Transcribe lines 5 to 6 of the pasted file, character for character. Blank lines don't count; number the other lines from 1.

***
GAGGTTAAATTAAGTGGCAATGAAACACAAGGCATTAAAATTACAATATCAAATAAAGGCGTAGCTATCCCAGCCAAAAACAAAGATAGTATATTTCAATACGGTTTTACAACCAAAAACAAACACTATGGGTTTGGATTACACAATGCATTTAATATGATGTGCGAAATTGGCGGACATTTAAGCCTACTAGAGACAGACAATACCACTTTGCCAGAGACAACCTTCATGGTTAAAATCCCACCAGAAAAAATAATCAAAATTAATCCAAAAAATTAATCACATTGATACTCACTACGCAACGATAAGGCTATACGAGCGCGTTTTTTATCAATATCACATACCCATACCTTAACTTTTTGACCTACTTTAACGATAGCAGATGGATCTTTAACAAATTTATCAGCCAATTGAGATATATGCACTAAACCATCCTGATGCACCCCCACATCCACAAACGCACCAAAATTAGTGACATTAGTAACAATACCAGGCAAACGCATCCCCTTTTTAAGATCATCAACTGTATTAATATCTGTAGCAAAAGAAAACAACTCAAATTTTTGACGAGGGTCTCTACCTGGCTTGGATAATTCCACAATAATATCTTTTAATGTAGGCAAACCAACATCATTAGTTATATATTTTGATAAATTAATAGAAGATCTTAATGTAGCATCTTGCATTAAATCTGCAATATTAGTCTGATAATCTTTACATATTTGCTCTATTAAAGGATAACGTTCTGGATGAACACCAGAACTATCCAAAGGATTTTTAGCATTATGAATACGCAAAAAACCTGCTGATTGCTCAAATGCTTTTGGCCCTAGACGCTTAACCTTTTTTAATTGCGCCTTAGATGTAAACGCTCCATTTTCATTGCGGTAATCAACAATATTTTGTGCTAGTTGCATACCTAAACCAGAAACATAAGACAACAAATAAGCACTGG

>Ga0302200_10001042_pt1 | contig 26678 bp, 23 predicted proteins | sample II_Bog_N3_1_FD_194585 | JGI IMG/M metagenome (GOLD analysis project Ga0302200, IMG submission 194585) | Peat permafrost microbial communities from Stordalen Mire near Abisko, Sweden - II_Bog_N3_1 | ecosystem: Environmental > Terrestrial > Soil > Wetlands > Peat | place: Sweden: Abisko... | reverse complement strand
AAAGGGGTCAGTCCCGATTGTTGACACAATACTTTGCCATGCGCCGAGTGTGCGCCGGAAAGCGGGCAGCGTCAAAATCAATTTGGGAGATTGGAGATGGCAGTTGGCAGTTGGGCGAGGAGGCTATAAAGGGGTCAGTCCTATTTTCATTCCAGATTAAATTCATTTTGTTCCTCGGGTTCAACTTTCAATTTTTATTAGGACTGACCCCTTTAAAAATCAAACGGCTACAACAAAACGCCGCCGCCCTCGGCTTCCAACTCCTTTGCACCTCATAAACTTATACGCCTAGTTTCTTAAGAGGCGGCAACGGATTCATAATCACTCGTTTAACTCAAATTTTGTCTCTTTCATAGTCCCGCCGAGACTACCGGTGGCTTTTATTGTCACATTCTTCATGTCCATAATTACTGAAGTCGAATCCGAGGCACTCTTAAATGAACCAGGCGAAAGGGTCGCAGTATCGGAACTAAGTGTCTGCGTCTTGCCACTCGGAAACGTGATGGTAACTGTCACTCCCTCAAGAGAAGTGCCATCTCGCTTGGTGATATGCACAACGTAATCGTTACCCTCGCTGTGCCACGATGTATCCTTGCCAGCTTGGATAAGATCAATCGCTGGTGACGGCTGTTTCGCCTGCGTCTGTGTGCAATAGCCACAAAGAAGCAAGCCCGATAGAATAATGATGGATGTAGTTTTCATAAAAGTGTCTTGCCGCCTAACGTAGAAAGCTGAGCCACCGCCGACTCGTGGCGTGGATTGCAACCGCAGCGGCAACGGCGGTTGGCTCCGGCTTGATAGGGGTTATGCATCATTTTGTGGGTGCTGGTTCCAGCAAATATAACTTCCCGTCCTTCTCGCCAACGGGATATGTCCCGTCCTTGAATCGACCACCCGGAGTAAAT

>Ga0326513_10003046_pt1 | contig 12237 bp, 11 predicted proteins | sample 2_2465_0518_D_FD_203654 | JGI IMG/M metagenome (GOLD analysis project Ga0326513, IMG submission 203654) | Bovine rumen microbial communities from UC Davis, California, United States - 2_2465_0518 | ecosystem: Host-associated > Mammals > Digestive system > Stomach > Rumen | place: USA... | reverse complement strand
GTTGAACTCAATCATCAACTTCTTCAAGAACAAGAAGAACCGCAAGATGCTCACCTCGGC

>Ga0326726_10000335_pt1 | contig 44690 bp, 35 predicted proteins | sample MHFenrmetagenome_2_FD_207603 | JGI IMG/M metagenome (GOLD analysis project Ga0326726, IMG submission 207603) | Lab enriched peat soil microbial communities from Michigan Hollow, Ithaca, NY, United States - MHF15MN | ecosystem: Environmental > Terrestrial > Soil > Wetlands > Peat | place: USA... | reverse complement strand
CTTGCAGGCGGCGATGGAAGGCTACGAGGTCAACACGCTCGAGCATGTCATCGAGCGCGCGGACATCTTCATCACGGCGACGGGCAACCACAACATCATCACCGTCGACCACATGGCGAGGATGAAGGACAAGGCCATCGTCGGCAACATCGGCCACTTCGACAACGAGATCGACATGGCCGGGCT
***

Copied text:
GTTGAACTCAATCATCAACTTCTTCAAGAACAAGAAGAACCGCAAGATGCTCACCTCGGC

>Ga0326726_10000335_pt1 | contig 44690 bp, 35 predicted proteins | sample MHFenrmetagenome_2_FD_207603 | JGI IMG/M metagenome (GOLD analysis project Ga0326726, IMG submission 207603) | Lab enriched peat soil microbial communities from Michigan Hollow, Ithaca, NY, United States - MHF15MN | ecosystem: Environmental > Terrestrial > Soil > Wetlands > Peat | place: USA... | reverse complement strand